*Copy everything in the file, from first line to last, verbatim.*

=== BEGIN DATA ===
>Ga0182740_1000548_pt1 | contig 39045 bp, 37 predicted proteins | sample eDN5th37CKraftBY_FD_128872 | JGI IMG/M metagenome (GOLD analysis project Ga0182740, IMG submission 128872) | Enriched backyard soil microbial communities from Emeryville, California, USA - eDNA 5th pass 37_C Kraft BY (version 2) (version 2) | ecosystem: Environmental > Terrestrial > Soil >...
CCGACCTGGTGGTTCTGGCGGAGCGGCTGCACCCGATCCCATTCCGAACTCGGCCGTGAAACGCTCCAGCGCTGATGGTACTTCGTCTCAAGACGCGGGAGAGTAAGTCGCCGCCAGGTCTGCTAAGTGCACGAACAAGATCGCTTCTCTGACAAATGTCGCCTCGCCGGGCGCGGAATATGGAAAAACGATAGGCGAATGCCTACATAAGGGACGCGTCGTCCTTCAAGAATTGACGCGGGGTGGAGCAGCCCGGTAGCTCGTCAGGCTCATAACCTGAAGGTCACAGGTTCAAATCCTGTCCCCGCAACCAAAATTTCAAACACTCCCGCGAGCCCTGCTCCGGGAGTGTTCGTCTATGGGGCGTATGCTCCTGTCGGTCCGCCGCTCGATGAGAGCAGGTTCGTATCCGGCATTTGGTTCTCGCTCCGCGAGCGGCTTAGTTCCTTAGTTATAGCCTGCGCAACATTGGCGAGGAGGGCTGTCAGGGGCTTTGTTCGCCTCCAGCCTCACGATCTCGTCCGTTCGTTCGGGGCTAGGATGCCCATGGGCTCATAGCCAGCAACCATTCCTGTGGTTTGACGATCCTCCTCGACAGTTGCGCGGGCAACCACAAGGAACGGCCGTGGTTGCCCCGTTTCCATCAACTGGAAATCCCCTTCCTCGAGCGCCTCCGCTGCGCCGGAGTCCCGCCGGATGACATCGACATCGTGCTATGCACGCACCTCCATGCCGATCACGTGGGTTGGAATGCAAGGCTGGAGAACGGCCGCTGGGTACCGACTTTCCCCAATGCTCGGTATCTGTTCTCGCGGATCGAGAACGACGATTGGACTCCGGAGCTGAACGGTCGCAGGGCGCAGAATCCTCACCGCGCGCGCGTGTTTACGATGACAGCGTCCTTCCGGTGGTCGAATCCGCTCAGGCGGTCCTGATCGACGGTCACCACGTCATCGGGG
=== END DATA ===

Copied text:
>Ga0182740_1000548_pt1 | contig 39045 bp, 37 predicted proteins | sample eDN5th37CKraftBY_FD_128872 | JGI IMG/M metagenome (GOLD analysis project Ga0182740, IMG submission 128872) | Enriched backyard soil microbial communities from Emeryville, California, USA - eDNA 5th pass 37_C Kraft BY (version 2) (version 2) | ecosystem: Environmental > Terrestrial > Soil >...
CCGACCTGGTGGTTCTGGCGGAGCGGCTGCACCCGATCCCATTCCGAACTCGGCCGTGAAACGCTCCAGCGCTGATGGTACTTCGTCTCAAGACGCGGGAGAGTAAGTCGCCGCCAGGTCTGCTAAGTGCACGAACAAGATCGCTTCTCTGACAAATGTCGCCTCGCCGGGCGCGGAATATGGAAAAACGATAGGCGAATGCCTACATAAGGGACGCGTCGTCCTTCAAGAATTGACGCGGGGTGGAGCAGCCCGGTAGCTCGTCAGGCTCATAACCTGAAGGTCACAGGTTCAAATCCTGTCCCCGCAACCAAAATTTCAAACACTCCCGCGAGCCCTGCTCCGGGAGTGTTCGTCTATGGGGCGTATGCTCCTGTCGGTCCGCCGCTCGATGAGAGCAGGTTCGTATCCGGCATTTGGTTCTCGCTCCGCGAGCGGCTTAGTTCCTTAGTTATAGCCTGCGCAACATTGGCGAGGAGGGCTGTCAGGGGCTTTGTTCGCCTCCAGCCTCACGATCTCGTCCGTTCGTTCGGGGCTAGGATGCCCATGGGCTCATAGCCAGCAACCATTCCTGTGGTTTGACGATCCTCCTCGACAGTTGCGCGGGCAACCACAAGGAACGGCCGTGGTTGCCCCGTTTCCATCAACTGGAAATCCCCTTCCTCGAGCGCCTCCGCTGCGCCGGAGTCCCGCCGGATGACATCGACATCGTGCTATGCACGCACCTCCATGCCGATCACGTGGGTTGGAATGCAAGGCTGGAGAACGGCCGCTGGGTACCGACTTTCCCCAATGCTCGGTATCTGTTCTCGCGGATCGAGAACGACGATTGGACTCCGGAGCTGAACGGTCGCAGGGCGCAGAATCCTCACCGCGCGCGCGTGTTTACGATGACAGCGTCCTTCCGGTGGTCGAATCCGCTCAGGCGGTCCTGATCGACGGTCACCACGTCATCGGGG